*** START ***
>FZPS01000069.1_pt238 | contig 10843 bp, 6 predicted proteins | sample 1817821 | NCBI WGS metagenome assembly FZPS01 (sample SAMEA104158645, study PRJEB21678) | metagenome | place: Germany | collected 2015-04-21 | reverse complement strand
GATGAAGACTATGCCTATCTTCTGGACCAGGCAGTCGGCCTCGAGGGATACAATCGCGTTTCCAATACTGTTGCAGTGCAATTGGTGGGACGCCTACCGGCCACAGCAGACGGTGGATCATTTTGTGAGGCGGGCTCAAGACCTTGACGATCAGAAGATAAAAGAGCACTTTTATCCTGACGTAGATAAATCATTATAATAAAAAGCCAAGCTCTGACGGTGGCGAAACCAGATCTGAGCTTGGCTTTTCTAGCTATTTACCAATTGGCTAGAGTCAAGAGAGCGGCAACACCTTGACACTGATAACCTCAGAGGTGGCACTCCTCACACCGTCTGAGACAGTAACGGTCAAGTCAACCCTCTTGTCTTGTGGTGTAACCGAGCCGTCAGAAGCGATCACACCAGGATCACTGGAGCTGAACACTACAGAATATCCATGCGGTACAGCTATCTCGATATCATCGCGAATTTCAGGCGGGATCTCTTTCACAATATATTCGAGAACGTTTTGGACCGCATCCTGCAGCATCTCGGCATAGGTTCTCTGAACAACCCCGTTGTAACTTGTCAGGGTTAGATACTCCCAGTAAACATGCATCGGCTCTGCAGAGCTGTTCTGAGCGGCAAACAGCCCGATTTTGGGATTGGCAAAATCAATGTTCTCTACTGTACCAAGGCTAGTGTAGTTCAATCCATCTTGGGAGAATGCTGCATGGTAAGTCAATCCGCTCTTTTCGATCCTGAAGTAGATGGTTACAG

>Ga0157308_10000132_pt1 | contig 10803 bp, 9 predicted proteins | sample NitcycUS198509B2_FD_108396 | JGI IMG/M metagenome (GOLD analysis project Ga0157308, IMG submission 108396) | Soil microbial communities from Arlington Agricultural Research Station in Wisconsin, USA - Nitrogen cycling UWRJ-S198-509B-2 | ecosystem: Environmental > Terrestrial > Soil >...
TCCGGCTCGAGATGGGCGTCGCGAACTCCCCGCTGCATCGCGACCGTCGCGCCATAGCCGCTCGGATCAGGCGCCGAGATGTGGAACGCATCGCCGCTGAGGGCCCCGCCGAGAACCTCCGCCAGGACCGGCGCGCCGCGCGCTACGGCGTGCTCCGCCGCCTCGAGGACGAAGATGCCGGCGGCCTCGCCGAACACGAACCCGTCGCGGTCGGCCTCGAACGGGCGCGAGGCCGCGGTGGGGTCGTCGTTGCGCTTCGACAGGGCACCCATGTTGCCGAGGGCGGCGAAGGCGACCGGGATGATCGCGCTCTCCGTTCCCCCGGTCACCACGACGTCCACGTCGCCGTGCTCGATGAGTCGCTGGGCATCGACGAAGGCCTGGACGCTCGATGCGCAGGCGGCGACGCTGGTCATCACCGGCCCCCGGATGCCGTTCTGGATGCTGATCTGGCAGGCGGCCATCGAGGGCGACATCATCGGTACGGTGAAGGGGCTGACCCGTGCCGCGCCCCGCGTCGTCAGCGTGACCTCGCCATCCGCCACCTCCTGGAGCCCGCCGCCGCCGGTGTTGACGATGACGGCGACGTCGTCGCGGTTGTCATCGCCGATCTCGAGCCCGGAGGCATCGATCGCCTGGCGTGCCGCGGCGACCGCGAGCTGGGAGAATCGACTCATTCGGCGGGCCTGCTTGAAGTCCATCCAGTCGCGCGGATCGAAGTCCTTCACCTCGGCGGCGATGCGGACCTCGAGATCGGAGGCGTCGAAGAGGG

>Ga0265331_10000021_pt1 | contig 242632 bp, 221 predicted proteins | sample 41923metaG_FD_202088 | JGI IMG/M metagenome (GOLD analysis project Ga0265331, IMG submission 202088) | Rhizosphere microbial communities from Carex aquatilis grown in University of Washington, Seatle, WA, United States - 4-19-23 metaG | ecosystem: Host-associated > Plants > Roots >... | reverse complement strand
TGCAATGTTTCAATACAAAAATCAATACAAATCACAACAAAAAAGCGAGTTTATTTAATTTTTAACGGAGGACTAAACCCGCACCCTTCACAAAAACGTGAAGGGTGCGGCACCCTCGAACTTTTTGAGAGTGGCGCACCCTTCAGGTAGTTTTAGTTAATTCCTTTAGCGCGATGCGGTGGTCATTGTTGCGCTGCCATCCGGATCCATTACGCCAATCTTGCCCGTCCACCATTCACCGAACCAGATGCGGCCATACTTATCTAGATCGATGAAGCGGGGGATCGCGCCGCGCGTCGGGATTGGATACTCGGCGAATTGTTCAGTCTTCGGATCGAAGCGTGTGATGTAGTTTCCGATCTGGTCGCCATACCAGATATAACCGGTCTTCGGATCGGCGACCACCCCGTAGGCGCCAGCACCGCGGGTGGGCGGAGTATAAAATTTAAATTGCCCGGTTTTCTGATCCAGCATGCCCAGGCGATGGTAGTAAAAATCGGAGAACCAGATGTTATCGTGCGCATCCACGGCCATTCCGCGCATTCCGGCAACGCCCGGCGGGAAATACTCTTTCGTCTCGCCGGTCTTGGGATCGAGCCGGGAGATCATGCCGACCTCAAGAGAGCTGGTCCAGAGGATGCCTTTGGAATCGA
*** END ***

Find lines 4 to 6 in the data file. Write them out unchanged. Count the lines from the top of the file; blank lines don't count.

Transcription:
TCCGGCTCGAGATGGGCGTCGCGAACTCCCCGCTGCATCGCGACCGTCGCGCCATAGCCGCTCGGATCAGGCGCCGAGATGTGGAACGCATCGCCGCTGAGGGCCCCGCCGAGAACCTCCGCCAGGACCGGCGCGCCGCGCGCTACGGCGTGCTCCGCCGCCTCGAGGACGAAGATGCCGGCGGCCTCGCCGAACACGAACCCGTCGCGGTCGGCCTCGAACGGGCGCGAGGCCGCGGTGGGGTCGTCGTTGCGCTTCGACAGGGCACCCATGTTGCCGAGGGCGGCGAAGGCGACCGGGATGATCGCGCTCTCCGTTCCCCCGGTCACCACGACGTCCACGTCGCCGTGCTCGATGAGTCGCTGGGCATCGACGAAGGCCTGGACGCTCGATGCGCAGGCGGCGACGCTGGTCATCACCGGCCCCCGGATGCCGTTCTGGATGCTGATCTGGCAGGCGGCCATCGAGGGCGACATCATCGGTACGGTGAAGGGGCTGACCCGTGCCGCGCCCCGCGTCGTCAGCGTGACCTCGCCATCCGCCACCTCCTGGAGCCCGCCGCCGCCGGTGTTGACGATGACGGCGACGTCGTCGCGGTTGTCATCGCCGATCTCGAGCCCGGAGGCATCGATCGCCTGGCGTGCCGCGGCGACCGCGAGCTGGGAGAATCGACTCATTCGGCGGGCCTGCTTGAAGTCCATCCAGTCGCGCGGATCGAAGTCCTTCACCTCGGCGGCGATGCGGACCTCGAGATCGGAGGCGTCGAAGAGGG

>Ga0265331_10000021_pt1 | contig 242632 bp, 221 predicted proteins | sample 41923metaG_FD_202088 | JGI IMG/M metagenome (GOLD analysis project Ga0265331, IMG submission 202088) | Rhizosphere microbial communities from Carex aquatilis grown in University of Washington, Seatle, WA, United States - 4-19-23 metaG | ecosystem: Host-associated > Plants > Roots >... | reverse complement strand
TGCAATGTTTCAATACAAAAATCAATACAAATCACAACAAAAAAGCGAGTTTATTTAATTTTTAACGGAGGACTAAACCCGCACCCTTCACAAAAACGTGAAGGGTGCGGCACCCTCGAACTTTTTGAGAGTGGCGCACCCTTCAGGTAGTTTTAGTTAATTCCTTTAGCGCGATGCGGTGGTCATTGTTGCGCTGCCATCCGGATCCATTACGCCAATCTTGCCCGTCCACCATTCACCGAACCAGATGCGGCCATACTTATCTAGATCGATGAAGCGGGGGATCGCGCCGCGCGTCGGGATTGGATACTCGGCGAATTGTTCAGTCTTCGGATCGAAGCGTGTGATGTAGTTTCCGATCTGGTCGCCATACCAGATATAACCGGTCTTCGGATCGGCGACCACCCCGTAGGCGCCAGCACCGCGGGTGGGCGGAGTATAAAATTTAAATTGCCCGGTTTTCTGATCCAGCATGCCCAGGCGATGGTAGTAAAAATCGGAGAACCAGATGTTATCGTGCGCATCCACGGCCATTCCGCGCATTCCGGCAACGCCCGGCGGGAAATACTCTTTCGTCTCGCCGGTCTTGGGATCGAGCCGGGAGATCATGCCGACCTCAAGAGAGCTGGTCCAGAGGATGCCTTTGGAATCGA